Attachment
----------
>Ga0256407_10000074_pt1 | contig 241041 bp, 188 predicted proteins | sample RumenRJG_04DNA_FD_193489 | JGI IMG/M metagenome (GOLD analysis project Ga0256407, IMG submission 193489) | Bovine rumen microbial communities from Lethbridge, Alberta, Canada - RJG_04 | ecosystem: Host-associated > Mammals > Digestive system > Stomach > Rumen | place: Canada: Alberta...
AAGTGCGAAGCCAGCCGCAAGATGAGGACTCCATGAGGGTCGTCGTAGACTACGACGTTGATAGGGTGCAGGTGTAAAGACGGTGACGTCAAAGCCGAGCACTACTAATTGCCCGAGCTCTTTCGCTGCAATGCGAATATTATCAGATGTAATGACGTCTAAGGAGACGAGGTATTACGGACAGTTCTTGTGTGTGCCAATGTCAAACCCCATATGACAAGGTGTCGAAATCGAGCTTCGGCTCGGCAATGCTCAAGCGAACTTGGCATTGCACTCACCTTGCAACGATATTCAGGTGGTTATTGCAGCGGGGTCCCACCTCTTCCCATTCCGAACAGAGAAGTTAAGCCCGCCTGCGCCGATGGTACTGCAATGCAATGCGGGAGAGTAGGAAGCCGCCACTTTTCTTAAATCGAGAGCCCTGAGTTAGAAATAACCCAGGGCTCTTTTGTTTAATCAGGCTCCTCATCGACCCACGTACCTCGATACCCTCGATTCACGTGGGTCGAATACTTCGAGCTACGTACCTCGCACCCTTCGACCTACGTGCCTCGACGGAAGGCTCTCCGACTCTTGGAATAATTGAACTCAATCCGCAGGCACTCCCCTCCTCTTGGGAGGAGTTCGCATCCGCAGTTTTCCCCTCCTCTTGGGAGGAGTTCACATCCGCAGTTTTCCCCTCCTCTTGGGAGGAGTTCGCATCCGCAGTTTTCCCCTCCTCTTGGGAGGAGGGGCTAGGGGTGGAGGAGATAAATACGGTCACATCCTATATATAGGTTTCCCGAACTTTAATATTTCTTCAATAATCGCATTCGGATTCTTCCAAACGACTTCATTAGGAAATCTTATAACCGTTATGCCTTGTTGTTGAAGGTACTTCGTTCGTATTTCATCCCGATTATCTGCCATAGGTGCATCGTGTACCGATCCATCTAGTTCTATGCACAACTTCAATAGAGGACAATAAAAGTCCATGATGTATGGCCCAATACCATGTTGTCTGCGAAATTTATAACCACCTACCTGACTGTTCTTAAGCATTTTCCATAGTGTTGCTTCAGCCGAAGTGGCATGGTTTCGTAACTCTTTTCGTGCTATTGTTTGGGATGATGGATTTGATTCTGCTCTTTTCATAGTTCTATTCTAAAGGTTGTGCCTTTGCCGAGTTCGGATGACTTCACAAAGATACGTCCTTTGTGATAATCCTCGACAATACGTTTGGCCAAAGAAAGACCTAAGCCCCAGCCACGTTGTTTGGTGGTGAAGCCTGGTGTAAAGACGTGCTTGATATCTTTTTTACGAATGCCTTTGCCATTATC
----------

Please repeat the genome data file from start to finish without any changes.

>Ga0256407_10000074_pt1 | contig 241041 bp, 188 predicted proteins | sample RumenRJG_04DNA_FD_193489 | JGI IMG/M metagenome (GOLD analysis project Ga0256407, IMG submission 193489) | Bovine rumen microbial communities from Lethbridge, Alberta, Canada - RJG_04 | ecosystem: Host-associated > Mammals > Digestive system > Stomach > Rumen | place: Canada: Alberta...
AAGTGCGAAGCCAGCCGCAAGATGAGGACTCCATGAGGGTCGTCGTAGACTACGACGTTGATAGGGTGCAGGTGTAAAGACGGTGACGTCAAAGCCGAGCACTACTAATTGCCCGAGCTCTTTCGCTGCAATGCGAATATTATCAGATGTAATGACGTCTAAGGAGACGAGGTATTACGGACAGTTCTTGTGTGTGCCAATGTCAAACCCCATATGACAAGGTGTCGAAATCGAGCTTCGGCTCGGCAATGCTCAAGCGAACTTGGCATTGCACTCACCTTGCAACGATATTCAGGTGGTTATTGCAGCGGGGTCCCACCTCTTCCCATTCCGAACAGAGAAGTTAAGCCCGCCTGCGCCGATGGTACTGCAATGCAATGCGGGAGAGTAGGAAGCCGCCACTTTTCTTAAATCGAGAGCCCTGAGTTAGAAATAACCCAGGGCTCTTTTGTTTAATCAGGCTCCTCATCGACCCACGTACCTCGATACCCTCGATTCACGTGGGTCGAATACTTCGAGCTACGTACCTCGCACCCTTCGACCTACGTGCCTCGACGGAAGGCTCTCCGACTCTTGGAATAATTGAACTCAATCCGCAGGCACTCCCCTCCTCTTGGGAGGAGTTCGCATCCGCAGTTTTCCCCTCCTCTTGGGAGGAGTTCACATCCGCAGTTTTCCCCTCCTCTTGGGAGGAGTTCGCATCCGCAGTTTTCCCCTCCTCTTGGGAGGAGGGGCTAGGGGTGGAGGAGATAAATACGGTCACATCCTATATATAGGTTTCCCGAACTTTAATATTTCTTCAATAATCGCATTCGGATTCTTCCAAACGACTTCATTAGGAAATCTTATAACCGTTATGCCTTGTTGTTGAAGGTACTTCGTTCGTATTTCATCCCGATTATCTGCCATAGGTGCATCGTGTACCGATCCATCTAGTTCTATGCACAACTTCAATAGAGGACAATAAAAGTCCATGATGTATGGCCCAATACCATGTTGTCTGCGAAATTTATAACCACCTACCTGACTGTTCTTAAGCATTTTCCATAGTGTTGCTTCAGCCGAAGTGGCATGGTTTCGTAACTCTTTTCGTGCTATTGTTTGGGATGATGGATTTGATTCTGCTCTTTTCATAGTTCTATTCTAAAGGTTGTGCCTTTGCCGAGTTCGGATGACTTCACAAAGATACGTCCTTTGTGATAATCCTCGACAATACGTTTGGCCAAAGAAAGACCTAAGCCCCAGCCACGTTGTTTGGTGGTGAAGCCTGGTGTAAAGACGTGCTTGATATCTTTTTTACGAATGCCTTTGCCATTATC